Looks like the IRS is stepping up their auditing efforts. As predicted in an article posted on MDTAXES three years ago, Are You At Risk of Being Audited, I sadly noted that the IRS had planned to increase the number of tax returns they will be examining.

To quote myself from three years ago, “The IRS has acknowledged that the Service can’t ‘audit its way out of the tax gap.’ Even so, audits remain an important compliance tool…[and you should] expect the IRS to rely on audits as a deterrent against non-compliance with the current tax laws.”

This past summer and fall, my firm assisted a handful of clients who were being audited by the IRS. The most noticeable trend was that many of these examinations were handled as “desk audits”. Instead of meeting face to face with an IRS agent, our clients were asked to compile certain records, and then submit their documentation through the mail for examination. (Makes you wonder if the IRS is offshoring these audits to India. Just kidding, of course. Or am I?)

Based on our limited sample of audited taxpayers, it appears the IRS is currently focusing their auditing efforts on medical expenses, charitable donations, and employee business expenses. Let’s take a look at the documentation the IRS requests in connection with these audits:

Medical and Dental Expenses

  • Send copies of cancelled checks, receipts or statements for all medical savings accounts, medical and dental expenses (including medical insurance) showing the person for whom each expense was incurred, along with any insurance or employment reimbursement records. Send a copy of your medical insurance handbook or policy describing the benefits and reimbursement policy and verification of premium costs.
  • For prescription drug expenses, send copies of statements or receipts showing the prescription numbers, names of drugs, costs and date purchased.
  • For other expenses, (including capital improvements, equipment, transportation and lodging) send proof of payment and statements to show costs and medical requirement.

Charitable Donations

  • Send copies of cancelled checks and receipts for contributions to charitable organizations.
  • If the contribution was other than money, send the name and address of the charitable organization and the description of the items contributed. If the appraisal is required by Form 8283, Non-Cash Charitable Contributions, send a copy of the appraisal showing the fair market value of each item on its contribution date. In addition, send evidence of its original cost.
  • If you claimed expenses for attending a convention or similar activity, provide a statement showing you were an official representative of the organization. Also provide the organization’s reimbursement policy, expense receipts and an itinerary or agenda for the activity.

Miscellaneous Itemized Deductions and Employee Business Expenses

Please provide an explanation, receipts and records to substantiate any amounts that you entered on Schedule A lines 20, 21, and 22. For the amounts claimed on Form 2106 or Form 2106-EZ, please submit the following:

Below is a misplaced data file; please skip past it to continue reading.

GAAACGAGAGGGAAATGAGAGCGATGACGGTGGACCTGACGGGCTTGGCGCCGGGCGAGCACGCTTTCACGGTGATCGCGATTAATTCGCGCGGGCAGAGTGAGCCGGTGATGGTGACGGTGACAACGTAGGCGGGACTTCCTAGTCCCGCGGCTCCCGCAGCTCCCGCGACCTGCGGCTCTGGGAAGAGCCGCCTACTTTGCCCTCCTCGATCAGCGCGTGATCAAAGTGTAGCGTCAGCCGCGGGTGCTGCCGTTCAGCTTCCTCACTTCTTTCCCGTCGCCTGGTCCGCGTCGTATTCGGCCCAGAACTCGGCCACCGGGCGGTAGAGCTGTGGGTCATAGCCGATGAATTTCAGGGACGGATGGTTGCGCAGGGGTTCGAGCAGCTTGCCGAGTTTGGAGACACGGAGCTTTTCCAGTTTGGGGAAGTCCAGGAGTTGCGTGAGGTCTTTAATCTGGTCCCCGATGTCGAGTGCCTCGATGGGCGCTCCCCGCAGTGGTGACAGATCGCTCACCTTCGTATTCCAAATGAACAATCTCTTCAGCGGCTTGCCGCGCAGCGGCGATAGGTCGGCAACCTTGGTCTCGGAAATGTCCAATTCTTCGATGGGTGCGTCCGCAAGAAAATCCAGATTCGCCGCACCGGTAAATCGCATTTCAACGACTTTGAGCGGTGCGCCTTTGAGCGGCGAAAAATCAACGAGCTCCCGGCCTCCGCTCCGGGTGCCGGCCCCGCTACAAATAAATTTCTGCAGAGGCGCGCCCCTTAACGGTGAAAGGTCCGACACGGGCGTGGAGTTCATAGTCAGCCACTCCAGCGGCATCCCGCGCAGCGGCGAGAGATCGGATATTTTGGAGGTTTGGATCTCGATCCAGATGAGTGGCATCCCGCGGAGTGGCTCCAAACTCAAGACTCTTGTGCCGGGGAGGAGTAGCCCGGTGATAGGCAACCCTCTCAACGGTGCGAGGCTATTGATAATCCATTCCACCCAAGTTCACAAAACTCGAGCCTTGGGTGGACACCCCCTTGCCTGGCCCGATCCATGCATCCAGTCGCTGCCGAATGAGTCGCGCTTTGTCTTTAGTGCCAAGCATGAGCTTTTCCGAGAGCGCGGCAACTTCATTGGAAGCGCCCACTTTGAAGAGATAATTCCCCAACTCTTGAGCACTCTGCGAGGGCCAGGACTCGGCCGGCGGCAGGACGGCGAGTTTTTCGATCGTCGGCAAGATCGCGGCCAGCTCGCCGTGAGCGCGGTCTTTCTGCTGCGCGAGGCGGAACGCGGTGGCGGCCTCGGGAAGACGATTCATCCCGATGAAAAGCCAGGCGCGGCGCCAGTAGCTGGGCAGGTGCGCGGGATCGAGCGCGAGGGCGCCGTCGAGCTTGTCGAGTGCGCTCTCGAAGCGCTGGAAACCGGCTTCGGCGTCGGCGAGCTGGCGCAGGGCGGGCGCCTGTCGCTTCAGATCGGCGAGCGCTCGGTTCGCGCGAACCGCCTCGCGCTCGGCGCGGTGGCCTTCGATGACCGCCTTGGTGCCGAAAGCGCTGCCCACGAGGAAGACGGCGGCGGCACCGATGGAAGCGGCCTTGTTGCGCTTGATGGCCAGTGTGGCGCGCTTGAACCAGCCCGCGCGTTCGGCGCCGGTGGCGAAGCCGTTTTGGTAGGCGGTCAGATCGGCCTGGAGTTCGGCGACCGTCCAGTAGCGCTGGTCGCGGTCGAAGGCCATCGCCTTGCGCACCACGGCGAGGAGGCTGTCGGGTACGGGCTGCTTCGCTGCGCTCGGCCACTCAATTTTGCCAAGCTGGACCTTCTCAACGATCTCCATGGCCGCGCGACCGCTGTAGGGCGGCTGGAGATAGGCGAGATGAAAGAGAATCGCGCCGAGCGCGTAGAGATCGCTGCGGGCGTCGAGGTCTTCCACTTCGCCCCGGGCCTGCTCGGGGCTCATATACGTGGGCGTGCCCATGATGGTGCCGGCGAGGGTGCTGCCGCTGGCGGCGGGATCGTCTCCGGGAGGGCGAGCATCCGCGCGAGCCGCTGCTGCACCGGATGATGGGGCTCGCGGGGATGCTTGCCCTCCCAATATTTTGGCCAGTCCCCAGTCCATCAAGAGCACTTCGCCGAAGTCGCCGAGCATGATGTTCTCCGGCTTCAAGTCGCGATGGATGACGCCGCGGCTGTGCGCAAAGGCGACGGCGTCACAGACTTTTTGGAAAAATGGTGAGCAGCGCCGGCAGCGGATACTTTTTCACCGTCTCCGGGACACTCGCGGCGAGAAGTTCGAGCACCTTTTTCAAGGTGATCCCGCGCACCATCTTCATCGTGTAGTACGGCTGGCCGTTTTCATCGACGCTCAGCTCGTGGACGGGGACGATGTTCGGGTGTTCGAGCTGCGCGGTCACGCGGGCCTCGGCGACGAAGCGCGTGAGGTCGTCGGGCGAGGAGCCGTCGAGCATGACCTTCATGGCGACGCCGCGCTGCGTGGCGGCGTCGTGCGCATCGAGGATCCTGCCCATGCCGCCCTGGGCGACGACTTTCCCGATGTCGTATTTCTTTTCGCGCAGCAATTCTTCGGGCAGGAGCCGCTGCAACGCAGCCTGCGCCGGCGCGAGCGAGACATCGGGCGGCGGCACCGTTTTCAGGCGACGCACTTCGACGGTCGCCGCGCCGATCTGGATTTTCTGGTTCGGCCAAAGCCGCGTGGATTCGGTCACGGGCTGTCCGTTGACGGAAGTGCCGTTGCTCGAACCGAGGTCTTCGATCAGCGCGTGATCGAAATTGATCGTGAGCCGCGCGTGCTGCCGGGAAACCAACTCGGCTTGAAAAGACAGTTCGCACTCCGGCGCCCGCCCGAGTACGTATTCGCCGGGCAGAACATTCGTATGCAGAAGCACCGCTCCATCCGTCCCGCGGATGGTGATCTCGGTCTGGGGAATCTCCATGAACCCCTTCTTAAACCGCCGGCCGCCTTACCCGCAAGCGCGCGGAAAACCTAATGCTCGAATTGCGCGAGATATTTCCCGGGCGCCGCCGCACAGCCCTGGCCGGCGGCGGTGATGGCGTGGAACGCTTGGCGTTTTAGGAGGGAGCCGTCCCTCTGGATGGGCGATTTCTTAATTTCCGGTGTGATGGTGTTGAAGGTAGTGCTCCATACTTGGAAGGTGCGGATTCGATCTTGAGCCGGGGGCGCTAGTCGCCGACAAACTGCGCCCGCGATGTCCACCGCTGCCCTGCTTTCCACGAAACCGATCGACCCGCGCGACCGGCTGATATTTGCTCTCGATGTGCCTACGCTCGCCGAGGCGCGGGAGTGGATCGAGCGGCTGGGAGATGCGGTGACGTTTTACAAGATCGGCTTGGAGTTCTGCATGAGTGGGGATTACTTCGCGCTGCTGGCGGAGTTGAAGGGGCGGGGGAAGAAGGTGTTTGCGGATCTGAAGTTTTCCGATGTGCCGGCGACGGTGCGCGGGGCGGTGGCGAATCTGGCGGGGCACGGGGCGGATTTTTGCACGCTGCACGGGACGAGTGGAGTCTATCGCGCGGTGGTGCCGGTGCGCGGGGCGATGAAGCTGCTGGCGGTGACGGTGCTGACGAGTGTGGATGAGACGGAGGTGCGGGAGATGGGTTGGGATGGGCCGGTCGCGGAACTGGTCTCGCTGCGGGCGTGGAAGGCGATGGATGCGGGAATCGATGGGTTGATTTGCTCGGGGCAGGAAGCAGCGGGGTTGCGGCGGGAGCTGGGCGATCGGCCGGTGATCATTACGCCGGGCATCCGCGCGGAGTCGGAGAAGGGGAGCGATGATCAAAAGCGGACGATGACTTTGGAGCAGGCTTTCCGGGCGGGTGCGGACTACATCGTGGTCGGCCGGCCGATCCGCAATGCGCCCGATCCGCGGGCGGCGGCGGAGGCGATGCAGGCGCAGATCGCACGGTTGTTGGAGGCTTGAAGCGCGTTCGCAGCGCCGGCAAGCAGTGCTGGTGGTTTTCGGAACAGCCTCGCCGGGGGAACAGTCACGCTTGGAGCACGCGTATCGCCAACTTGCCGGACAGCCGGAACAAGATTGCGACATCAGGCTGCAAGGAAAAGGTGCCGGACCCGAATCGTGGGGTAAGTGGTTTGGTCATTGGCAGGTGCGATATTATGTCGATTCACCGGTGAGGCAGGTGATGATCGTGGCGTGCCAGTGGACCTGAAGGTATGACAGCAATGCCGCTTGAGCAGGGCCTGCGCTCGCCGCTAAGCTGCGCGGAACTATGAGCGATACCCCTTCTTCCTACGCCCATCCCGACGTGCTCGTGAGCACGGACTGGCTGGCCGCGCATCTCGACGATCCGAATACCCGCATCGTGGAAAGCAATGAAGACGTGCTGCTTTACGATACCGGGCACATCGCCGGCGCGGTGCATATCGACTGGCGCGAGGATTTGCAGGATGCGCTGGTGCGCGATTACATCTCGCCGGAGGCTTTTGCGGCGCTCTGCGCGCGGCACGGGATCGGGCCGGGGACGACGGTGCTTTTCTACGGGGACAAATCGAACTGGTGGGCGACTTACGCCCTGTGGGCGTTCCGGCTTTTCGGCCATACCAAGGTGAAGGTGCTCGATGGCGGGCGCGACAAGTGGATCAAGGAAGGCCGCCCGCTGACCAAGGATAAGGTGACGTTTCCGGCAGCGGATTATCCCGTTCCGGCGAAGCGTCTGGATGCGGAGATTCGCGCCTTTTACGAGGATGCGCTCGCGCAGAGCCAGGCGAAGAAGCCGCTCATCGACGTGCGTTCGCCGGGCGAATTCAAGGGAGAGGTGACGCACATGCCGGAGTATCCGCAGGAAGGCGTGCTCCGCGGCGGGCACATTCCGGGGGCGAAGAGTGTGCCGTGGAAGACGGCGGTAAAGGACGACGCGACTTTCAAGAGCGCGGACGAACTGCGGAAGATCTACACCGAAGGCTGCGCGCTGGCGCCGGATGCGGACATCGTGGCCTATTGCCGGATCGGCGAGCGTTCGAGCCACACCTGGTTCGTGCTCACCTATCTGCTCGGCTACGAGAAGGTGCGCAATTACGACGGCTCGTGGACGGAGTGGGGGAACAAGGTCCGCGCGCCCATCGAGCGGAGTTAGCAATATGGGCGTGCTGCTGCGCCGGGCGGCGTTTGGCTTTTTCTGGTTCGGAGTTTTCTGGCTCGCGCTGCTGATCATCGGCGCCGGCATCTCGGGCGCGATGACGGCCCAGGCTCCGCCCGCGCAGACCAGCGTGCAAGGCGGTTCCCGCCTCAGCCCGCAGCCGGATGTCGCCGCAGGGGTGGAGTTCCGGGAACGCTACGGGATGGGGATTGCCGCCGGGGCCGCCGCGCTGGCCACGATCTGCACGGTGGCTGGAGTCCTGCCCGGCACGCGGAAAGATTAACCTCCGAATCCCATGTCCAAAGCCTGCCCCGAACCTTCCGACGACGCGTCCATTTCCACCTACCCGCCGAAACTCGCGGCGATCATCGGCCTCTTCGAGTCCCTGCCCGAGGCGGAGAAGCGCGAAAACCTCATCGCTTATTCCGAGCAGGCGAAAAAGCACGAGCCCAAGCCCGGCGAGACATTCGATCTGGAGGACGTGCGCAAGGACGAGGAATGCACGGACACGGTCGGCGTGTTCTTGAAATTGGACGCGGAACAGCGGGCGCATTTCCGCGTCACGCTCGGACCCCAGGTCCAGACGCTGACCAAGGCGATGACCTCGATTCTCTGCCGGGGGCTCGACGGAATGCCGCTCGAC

• A copy of your employer’s reimbursement policy or a letter from the employer explaining what expenses are reimbursed. The letter should also indicate whether it is an “accountable” or “non-accountable” reimbursement plan.
  • If your employer does not have a reimbursement policy, please provide a letter from your employer indicating what expense(s), if any, are reimbursed or that no reimbursement is authorized.
  • A statement as to whether or not reimbursement is included on your W-2, and, if so, where on the W-2 the reimbursement is reported.
  • A copy of any receipts for any expenses claimed greater than $75.
  • Receipts for any lodging expenses claimed.
  • Copies of logs, diaries or other records showing all expenses incurred, job locations and dates you were at each location. For meals and entertainment, these records should detail the business purpose and the business relationship.
  • Verification of total mileage on the Vehicle(s). This can be from two repair receipts, inspection slips or any other records showing total mileage for the year.
  • For uniforms, equipment and tools: send a statement from your employer stating whether or not the expense was reimbursed. Provide your employer’s description of the reimbursement policy and the amount you were reimbursed. Send copies of cancelled checks and receipts verifying expenses.
  • For education expenses: send a statement from your employer explaining whether you needed to incur the expense in order to keep your job, salary or status. Explain in writing how the education helped you maintain the skills needed in your job and how much reimbursement you received. Send copies of receipts and cancelled checks to verify the amount you spent for books, transportation, and other educational expenses.
  • For legal, taxes, and investment counsel fees: send copies of cancelled checks, receipts, and statements showing the amount paid and the purpose of the expense.

Oy Vey

What can I say but “Oy Vey”? After reading through that list of documentation that the IRS might request from you, you really need to set up some type of system to keep your receipts and other evidence of the deductions you claim on your tax return each year.

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